A pair of glasses belonging to Indian icon Mahatma Gandhi have sold for £260,000 after they were discovered hanging halfway out of an auction house’s letterbox.
East Bristol Auctions had estimated the glasses would sell for about £15,000.
The seller had inherited them from an uncle who worked in South Africa around the same time Gandhi was there – between 1910 and 1930.
They were given to him by the famous civil rights leader, and were passed down from generation to generation.
Announcing the sale on Friday on social media, the auction house described it as an “incredible result for an incredible item”.
The glasses were left in an envelope in the auction house’s letterbox, with a note inside saying: “These glasses belonged to Gandhi, give me a call.”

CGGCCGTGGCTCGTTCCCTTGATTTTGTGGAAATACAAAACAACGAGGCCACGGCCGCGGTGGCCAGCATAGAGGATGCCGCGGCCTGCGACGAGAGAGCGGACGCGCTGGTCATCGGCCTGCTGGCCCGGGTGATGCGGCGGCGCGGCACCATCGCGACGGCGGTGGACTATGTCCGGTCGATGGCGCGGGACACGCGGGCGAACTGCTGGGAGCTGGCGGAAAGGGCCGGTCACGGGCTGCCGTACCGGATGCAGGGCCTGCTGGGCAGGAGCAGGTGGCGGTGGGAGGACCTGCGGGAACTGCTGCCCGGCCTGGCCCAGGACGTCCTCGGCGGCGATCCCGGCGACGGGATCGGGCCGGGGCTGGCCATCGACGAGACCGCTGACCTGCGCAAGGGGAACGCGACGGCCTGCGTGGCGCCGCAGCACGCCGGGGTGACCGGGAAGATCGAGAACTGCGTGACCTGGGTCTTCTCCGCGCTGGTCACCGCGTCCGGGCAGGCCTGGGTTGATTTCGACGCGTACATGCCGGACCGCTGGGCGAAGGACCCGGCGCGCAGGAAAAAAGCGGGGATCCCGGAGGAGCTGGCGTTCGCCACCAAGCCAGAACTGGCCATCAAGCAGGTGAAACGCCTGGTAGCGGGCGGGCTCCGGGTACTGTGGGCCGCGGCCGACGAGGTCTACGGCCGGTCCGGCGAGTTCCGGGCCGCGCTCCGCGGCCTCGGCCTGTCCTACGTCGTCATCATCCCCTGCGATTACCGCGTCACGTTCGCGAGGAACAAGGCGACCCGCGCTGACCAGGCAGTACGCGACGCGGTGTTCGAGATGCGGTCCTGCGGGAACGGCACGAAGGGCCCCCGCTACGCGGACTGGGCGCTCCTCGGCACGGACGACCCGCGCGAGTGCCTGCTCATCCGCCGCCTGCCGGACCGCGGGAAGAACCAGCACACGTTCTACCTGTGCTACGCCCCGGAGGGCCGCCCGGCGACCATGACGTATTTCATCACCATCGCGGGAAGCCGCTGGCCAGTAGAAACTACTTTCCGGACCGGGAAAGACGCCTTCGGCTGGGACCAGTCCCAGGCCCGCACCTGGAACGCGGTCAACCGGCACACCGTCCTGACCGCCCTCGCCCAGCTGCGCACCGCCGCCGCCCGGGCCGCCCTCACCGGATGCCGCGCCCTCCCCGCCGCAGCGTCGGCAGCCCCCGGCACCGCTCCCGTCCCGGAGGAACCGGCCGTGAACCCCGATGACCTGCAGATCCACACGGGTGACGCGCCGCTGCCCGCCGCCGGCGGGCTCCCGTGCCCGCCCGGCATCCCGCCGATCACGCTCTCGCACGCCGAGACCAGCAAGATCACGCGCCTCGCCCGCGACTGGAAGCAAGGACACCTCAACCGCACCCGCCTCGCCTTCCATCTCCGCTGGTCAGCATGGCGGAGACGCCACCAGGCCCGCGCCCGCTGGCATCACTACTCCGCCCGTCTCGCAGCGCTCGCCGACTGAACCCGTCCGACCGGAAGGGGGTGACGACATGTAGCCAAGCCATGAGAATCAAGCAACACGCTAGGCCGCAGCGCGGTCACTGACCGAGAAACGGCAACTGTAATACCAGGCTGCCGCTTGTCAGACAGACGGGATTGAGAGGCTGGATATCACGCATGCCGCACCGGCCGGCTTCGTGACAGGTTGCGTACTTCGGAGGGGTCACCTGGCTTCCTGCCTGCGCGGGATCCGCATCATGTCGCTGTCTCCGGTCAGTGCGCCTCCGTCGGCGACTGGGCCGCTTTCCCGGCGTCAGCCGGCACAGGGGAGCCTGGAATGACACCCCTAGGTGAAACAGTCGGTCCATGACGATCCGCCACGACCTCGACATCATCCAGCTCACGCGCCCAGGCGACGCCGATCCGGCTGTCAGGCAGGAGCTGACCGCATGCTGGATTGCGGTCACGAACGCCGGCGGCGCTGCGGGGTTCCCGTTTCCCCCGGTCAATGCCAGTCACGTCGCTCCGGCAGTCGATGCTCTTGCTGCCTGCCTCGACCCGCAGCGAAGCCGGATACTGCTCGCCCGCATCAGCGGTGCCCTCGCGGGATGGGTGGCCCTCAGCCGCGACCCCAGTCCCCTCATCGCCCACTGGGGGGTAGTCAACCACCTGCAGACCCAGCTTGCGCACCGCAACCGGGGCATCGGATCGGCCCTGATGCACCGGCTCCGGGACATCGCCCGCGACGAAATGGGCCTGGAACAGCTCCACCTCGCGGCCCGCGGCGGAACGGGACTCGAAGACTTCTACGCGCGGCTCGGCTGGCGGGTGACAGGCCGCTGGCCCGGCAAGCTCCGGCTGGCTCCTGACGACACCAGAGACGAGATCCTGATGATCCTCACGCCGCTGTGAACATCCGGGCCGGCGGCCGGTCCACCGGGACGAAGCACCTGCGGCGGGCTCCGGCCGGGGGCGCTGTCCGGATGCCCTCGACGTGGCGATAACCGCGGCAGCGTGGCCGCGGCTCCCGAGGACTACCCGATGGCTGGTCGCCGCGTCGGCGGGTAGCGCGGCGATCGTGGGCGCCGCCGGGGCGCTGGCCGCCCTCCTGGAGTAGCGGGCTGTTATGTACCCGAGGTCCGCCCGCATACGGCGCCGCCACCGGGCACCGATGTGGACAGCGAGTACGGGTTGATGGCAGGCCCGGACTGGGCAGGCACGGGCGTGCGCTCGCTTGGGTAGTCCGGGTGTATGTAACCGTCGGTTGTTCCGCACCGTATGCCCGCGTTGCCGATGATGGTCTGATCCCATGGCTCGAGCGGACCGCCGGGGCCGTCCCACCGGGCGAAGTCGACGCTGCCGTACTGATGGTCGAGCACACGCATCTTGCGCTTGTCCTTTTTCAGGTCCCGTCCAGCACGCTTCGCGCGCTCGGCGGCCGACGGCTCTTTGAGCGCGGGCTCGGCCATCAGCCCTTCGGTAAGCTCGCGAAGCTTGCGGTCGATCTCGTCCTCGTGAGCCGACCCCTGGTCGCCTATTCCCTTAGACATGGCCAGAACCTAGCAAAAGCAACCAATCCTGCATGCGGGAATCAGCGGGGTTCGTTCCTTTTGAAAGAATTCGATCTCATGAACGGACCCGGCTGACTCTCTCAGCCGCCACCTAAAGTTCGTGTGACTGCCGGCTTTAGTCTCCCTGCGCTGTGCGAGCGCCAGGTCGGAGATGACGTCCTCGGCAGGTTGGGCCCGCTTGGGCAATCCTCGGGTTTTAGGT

“These are probably the most famous pair of spectacles we’ve ever had, and the most important historical item we’ve found,” said Andrew Stowe, one of the auctioneers.
“I read the note, carried on with the morning duties, and then around lunchtime I thought, ‘Well let’s give this gentleman a call, let’s see what the story is’.”
He added: “A few hours later, we were digging around and doing some research and we discovered that they are a very important historical find. I phoned the gentleman back… his exact words were ‘if they’re no good, just throw them away’.
“I told him I thought they were worth £15,000, and I think he nearly fell off his chair.”
Gandhi was a lawyer and political activist who led the campaign for Indian independence from British rule through a non-violent protest movement.
His style of attire – a loincloth, shawl, sandals and glasses – became firmly associated with the nationalist movement.
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